In last week’s New Statesman, the magazine’s political editor, Mehdi Hasan, coined the ideal phrase for one of the least pleasant tendencies of the last government.
He wrote that the former immigration minister Phil Woolas, stripped of his parliamentary seat after an electoral court found that he told race-related lies about his Lib Dem opponent, embodied “the cynical, authoritarian populism of New Labour.”
Coincidentally, on the same day, Third Sector heard that the new government is going to repeal another example of that same tendency – the provision, railroaded through parliament last July in the face of widespread opposition and the unequivocal message from consultations, that the citizenship applications of migrants would be fast-tracked if they did voluntary work.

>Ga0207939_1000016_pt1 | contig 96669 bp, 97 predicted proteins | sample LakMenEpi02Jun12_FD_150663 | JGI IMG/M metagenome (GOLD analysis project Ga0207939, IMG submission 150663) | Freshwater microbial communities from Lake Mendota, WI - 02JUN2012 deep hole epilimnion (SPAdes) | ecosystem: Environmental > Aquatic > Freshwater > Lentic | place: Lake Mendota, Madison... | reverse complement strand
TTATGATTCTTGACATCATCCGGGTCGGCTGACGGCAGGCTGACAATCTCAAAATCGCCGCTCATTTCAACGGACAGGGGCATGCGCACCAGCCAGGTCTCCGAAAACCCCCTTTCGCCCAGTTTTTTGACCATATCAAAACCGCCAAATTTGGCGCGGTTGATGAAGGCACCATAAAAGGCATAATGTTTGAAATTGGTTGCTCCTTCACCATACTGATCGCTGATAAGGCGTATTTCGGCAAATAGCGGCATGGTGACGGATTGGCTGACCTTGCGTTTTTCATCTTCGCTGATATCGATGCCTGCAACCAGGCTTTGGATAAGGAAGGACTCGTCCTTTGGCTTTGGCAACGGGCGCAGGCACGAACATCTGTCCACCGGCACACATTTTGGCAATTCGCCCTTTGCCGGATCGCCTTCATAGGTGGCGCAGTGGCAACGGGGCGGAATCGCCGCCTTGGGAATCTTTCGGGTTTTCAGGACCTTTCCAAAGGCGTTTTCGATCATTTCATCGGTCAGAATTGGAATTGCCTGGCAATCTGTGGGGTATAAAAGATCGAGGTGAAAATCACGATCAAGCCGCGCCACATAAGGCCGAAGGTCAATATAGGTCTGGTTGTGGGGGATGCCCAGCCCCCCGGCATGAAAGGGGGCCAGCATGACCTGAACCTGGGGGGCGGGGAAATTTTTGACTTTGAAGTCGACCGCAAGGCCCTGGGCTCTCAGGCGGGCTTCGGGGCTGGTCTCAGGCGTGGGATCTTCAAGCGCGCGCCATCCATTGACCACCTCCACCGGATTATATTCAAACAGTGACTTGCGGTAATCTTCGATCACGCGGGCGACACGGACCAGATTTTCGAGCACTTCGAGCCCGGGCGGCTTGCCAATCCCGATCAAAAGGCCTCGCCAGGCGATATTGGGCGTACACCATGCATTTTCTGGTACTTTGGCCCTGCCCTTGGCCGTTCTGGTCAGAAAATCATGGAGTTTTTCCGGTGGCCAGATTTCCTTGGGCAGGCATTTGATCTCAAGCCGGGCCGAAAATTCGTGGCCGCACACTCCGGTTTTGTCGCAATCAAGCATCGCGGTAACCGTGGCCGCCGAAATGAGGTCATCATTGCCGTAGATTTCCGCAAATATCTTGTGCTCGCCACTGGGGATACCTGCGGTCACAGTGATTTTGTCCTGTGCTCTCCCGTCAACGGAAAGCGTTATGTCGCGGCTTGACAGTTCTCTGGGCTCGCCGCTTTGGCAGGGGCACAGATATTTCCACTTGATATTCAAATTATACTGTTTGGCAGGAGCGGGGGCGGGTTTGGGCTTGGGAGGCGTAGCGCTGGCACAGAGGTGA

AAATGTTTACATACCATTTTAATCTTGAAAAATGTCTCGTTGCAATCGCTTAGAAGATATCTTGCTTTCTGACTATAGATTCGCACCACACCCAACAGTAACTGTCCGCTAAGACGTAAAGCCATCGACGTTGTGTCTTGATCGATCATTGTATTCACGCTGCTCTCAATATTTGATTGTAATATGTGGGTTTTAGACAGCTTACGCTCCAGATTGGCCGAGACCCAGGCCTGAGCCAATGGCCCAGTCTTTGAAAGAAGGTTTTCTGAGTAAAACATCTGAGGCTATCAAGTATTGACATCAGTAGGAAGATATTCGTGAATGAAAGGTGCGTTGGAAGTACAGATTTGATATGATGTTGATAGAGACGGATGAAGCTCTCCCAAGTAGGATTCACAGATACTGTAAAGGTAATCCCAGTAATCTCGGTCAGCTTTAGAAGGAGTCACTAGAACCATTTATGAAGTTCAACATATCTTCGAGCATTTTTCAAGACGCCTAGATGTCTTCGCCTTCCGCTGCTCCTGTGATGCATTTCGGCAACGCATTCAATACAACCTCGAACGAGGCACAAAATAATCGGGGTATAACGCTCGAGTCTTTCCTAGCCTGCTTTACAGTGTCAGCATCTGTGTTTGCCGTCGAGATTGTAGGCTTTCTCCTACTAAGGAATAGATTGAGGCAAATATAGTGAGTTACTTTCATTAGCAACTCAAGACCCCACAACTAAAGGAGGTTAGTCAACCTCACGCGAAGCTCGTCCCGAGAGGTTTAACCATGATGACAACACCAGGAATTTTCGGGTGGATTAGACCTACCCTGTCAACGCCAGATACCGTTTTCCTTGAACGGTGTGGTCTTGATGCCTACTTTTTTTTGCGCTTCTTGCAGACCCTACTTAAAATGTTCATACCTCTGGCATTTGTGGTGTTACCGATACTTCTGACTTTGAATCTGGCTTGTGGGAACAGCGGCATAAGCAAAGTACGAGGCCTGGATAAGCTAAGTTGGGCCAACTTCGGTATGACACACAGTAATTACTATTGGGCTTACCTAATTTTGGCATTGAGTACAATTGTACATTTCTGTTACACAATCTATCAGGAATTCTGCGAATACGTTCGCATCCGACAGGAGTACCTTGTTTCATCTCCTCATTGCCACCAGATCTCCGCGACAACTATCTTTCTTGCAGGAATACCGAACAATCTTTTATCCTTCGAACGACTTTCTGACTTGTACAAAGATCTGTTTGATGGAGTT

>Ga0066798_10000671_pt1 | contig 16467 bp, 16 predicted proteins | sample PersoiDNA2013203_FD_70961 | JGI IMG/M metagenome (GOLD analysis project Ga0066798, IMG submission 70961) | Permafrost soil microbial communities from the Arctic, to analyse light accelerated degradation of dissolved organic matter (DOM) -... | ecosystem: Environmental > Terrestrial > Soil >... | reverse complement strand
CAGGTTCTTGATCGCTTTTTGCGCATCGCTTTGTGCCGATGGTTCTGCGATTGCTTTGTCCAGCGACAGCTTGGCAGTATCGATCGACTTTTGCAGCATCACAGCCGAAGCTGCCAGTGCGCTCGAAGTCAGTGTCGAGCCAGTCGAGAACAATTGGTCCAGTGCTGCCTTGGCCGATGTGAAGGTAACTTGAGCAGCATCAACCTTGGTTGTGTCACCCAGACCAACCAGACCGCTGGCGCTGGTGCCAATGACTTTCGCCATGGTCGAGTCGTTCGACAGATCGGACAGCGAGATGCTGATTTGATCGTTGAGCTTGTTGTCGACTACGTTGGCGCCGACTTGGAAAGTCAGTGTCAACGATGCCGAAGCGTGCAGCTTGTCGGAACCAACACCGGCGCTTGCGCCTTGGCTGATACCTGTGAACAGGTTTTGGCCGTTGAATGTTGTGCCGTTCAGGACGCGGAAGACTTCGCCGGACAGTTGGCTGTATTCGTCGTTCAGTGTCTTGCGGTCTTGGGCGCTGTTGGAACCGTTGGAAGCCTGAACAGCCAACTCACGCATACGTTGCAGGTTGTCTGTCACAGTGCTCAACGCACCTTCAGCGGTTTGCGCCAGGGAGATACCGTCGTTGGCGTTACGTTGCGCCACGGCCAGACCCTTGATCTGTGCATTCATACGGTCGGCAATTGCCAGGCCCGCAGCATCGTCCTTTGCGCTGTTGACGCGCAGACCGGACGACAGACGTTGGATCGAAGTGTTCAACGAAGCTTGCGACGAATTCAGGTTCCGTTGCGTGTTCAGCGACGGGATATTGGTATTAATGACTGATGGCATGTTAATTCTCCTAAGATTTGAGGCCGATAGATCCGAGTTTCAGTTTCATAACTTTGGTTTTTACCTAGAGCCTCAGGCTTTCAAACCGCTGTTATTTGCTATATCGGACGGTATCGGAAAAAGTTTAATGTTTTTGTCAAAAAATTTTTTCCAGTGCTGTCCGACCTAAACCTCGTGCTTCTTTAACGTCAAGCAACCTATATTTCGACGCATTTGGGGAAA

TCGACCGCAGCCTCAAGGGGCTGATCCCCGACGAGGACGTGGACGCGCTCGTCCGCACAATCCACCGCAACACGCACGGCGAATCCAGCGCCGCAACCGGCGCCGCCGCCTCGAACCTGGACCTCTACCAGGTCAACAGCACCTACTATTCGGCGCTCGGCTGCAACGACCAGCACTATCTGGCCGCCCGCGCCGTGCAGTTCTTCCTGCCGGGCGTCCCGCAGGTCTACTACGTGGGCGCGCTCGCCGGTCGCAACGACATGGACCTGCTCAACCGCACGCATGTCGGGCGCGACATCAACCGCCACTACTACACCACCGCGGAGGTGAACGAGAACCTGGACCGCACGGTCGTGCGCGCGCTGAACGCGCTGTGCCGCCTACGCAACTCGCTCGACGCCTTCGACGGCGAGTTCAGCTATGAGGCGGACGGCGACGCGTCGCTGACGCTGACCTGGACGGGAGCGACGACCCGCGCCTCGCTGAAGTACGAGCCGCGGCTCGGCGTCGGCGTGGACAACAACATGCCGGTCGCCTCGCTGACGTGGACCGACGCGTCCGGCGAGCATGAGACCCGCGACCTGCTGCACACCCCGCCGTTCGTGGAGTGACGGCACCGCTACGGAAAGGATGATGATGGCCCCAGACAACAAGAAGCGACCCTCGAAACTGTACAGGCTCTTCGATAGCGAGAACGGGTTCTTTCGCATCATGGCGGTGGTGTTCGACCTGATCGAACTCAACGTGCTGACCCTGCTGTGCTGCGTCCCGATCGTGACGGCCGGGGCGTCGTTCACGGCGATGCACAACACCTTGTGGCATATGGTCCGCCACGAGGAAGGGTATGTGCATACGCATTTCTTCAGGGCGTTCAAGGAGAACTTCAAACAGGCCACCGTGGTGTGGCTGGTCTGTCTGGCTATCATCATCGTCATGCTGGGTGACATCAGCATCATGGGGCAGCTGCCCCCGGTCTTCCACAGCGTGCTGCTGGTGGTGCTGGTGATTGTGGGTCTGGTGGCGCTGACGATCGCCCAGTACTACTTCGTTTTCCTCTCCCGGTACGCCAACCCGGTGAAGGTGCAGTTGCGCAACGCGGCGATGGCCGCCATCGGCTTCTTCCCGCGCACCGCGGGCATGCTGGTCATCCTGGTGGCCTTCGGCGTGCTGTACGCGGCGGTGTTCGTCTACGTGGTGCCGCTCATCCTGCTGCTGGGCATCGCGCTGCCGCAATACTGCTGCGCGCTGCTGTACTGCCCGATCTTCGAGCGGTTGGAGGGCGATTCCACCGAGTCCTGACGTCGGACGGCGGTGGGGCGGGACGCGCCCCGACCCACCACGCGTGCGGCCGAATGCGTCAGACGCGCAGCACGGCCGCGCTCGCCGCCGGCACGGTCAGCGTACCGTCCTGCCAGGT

Ditching this measure is a sensible, principled decision. Giving people a specific material advantage from doing voluntary work is a perversion of the voluntary principle. It discriminates against those unable to volunteer and eats away at the foundations of altruism. Full marks to ministers on this one.
But why don’t they shout the decision from the rooftops? Are the spin doctors advising them to keep it quiet for fear of upsetting this or that constituency or faction? They should come out with it, loud and clear.